Jose Carlos Arevalo, editor of Spain's top bullfighting magazine, 6 Toros 6, said that in the boom years before the crisis, bullfighting was flush with money. The subsidies for staging fights drew in freewheeling managers and even people who turned to raising fight bulls after getting rich on Spain's real estate boom.
That led to a glut of fights, featuring "semi-empty rings and bouts with any animal that had four legs and two horns," Arevalo wrote in an editorial in last week's edition of the magazine.
Now Spain's economic woes are bringing the industry back into equilibrium, with fewer but more star-studded fights and breeders also trying harder to turn out only top-quality beasts.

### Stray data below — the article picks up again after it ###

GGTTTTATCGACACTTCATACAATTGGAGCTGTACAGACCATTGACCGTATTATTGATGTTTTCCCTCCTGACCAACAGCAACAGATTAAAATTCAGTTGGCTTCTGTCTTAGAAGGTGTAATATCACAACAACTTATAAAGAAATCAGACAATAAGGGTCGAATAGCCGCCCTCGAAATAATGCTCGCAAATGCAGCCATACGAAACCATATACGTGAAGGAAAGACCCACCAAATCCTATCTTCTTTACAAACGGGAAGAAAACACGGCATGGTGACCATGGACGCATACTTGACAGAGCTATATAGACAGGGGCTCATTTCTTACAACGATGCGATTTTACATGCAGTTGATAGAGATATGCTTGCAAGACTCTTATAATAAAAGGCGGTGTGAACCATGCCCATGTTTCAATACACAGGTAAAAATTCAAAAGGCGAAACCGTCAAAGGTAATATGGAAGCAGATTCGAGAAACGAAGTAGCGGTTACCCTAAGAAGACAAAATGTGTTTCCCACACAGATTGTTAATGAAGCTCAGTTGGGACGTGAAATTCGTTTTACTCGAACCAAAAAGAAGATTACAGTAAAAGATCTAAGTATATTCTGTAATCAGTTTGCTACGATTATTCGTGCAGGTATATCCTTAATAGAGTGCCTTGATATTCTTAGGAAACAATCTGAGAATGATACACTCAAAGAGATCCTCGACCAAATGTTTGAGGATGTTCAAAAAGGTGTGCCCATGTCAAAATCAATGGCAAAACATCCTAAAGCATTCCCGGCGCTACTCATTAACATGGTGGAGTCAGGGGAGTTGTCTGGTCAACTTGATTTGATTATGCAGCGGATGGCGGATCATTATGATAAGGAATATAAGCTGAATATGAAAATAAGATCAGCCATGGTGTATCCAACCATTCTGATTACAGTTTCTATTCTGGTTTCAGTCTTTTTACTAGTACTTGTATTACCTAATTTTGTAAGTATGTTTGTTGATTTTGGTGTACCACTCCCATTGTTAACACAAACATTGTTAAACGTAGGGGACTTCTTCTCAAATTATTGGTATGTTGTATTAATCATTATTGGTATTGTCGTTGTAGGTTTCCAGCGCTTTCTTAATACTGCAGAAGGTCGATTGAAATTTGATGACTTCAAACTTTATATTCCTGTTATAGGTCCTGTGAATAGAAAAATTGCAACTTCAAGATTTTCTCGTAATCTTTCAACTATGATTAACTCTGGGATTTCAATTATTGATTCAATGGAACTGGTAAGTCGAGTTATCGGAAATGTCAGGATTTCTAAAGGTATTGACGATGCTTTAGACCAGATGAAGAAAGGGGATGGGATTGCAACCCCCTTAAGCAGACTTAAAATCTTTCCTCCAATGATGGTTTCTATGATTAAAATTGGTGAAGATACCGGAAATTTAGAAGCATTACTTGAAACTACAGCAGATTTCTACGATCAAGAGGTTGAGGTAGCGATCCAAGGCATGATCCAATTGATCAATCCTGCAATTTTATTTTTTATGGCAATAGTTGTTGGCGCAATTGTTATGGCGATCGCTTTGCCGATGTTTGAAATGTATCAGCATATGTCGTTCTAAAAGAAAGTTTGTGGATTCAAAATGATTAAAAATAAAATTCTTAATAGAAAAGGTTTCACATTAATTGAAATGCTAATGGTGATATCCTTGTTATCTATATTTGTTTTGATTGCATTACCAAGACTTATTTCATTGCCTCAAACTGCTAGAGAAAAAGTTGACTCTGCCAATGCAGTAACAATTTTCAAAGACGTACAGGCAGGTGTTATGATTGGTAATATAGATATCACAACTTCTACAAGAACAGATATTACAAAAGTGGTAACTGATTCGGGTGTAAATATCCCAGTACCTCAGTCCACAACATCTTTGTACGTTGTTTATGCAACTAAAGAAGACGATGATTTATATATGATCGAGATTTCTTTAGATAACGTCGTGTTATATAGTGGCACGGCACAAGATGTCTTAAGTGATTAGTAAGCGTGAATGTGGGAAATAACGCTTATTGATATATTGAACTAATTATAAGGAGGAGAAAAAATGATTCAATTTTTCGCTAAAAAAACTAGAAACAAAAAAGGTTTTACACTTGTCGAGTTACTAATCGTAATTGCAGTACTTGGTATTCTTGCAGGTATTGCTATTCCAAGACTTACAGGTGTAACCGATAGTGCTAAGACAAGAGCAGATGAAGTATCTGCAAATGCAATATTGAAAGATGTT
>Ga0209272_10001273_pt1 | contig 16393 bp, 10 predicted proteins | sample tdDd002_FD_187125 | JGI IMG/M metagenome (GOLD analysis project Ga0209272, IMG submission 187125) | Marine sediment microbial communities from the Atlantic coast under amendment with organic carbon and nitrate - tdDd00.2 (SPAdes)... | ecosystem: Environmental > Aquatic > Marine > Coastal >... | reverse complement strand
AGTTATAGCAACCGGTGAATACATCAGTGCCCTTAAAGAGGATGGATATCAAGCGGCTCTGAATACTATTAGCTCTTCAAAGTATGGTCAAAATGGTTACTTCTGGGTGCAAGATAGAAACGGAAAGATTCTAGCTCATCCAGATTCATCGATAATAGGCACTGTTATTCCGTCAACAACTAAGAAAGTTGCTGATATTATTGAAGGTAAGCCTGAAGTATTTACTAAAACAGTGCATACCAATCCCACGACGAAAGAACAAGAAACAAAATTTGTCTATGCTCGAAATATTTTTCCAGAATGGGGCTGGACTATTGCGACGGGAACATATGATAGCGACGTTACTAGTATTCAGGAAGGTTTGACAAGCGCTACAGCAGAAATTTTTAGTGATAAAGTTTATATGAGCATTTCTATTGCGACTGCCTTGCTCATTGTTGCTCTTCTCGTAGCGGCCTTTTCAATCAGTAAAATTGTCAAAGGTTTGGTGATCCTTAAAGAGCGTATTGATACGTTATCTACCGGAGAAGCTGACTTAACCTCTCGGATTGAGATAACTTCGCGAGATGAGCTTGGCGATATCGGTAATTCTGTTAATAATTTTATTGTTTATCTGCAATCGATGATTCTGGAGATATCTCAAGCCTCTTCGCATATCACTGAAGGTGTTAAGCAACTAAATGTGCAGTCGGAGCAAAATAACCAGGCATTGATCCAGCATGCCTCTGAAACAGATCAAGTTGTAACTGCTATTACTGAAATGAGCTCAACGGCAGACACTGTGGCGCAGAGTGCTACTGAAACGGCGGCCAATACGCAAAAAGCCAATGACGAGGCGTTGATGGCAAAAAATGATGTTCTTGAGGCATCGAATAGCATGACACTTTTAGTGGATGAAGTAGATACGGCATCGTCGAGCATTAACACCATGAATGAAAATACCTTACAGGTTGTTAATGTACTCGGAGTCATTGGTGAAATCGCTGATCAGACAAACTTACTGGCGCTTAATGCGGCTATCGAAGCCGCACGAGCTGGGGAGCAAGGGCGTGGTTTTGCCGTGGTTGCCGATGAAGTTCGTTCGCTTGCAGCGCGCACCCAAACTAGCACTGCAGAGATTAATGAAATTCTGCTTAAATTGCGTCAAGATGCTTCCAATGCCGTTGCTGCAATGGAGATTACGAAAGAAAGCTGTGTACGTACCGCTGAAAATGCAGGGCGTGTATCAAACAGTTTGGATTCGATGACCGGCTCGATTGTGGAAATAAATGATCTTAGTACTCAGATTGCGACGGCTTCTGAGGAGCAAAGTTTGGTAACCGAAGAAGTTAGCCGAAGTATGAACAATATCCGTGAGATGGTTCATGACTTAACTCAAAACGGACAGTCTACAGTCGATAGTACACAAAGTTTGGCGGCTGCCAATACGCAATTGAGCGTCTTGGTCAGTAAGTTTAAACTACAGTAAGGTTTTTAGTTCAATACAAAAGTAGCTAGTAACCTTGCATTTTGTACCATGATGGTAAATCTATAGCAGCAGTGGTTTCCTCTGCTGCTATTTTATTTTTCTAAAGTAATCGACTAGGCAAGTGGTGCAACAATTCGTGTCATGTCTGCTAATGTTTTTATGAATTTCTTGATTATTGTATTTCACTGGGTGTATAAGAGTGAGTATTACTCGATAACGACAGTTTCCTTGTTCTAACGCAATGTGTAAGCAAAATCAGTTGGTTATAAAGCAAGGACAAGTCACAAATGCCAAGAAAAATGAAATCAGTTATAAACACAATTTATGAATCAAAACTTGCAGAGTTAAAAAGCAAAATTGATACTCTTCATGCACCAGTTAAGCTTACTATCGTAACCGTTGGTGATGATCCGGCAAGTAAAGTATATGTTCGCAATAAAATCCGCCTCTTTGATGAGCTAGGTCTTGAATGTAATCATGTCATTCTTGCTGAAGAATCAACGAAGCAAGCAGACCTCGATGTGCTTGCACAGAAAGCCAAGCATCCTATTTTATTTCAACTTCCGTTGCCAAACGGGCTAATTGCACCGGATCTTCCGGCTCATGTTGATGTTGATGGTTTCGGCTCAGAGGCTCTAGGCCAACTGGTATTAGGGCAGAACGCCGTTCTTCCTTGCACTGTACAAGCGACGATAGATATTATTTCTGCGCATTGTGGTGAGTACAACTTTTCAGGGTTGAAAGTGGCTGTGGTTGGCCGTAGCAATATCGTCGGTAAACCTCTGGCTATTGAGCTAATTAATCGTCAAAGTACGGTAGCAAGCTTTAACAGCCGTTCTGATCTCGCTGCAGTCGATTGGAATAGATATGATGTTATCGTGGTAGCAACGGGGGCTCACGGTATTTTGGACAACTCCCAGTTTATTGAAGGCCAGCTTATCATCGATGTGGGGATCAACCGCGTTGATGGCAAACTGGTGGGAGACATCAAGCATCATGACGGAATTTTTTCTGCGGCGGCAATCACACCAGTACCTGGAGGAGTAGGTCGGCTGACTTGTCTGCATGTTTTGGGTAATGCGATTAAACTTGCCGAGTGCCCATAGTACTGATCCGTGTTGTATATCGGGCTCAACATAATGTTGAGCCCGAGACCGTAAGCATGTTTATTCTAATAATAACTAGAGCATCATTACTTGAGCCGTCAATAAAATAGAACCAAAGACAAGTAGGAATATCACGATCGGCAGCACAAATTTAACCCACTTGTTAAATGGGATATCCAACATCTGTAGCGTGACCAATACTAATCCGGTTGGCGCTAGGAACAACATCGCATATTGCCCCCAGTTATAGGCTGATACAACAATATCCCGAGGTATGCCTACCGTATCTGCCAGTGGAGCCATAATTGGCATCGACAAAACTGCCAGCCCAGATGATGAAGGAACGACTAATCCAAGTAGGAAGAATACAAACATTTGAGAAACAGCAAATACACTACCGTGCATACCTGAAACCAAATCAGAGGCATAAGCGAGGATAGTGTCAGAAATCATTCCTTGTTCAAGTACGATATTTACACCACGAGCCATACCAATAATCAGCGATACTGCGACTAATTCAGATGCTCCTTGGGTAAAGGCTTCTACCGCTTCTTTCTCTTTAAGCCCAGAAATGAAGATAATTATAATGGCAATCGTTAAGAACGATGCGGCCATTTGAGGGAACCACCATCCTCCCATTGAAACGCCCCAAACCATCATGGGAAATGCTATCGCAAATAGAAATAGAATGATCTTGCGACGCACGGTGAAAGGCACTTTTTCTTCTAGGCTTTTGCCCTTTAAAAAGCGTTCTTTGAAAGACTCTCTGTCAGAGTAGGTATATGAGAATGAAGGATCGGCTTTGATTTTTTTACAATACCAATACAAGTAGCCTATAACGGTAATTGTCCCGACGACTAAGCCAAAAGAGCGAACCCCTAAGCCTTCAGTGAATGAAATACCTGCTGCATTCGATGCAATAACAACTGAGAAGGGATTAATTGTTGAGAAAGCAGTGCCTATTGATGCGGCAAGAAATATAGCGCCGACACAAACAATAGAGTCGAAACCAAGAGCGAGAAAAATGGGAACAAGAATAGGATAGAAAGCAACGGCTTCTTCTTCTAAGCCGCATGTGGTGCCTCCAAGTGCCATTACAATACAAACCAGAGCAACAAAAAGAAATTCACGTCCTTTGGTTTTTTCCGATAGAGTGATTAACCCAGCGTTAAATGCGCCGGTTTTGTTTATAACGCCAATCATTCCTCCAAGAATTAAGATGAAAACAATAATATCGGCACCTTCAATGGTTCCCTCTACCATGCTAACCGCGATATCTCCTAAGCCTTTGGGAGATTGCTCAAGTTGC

Francisco Rivera Ordonez and his kid brother Cayetano are part of a new generation of matadors who, at least until recently, had been bringing more excitement and more spectators into the ring than there had been in years.
Last October, 60 Minutes correspondent Bob Simon.
Many parts of Madrid take you back many centuries. But don't be fooled - Spain is one of the most modern and progressive counties in Europe. Half the cabinet are women, including the defense minister. There is gay marriage, quickie divorces, legalized abortion, and there is the ancient blood sport of bullfighting. How do you put that all together? It's not easy.
The best answer is probably history, and the Spanish addiction to tradition. Bullfighting started in the town of Ronda in the 18th century. Every September, there is a fiesta.
Tell the people here that the European Union, and many others disapprove of bullfighting, and they will say "So what! Matadors are our national heroes."
But the economic crisis, Arevalo wrote, "has made the men of the bullfighting world come to their senses."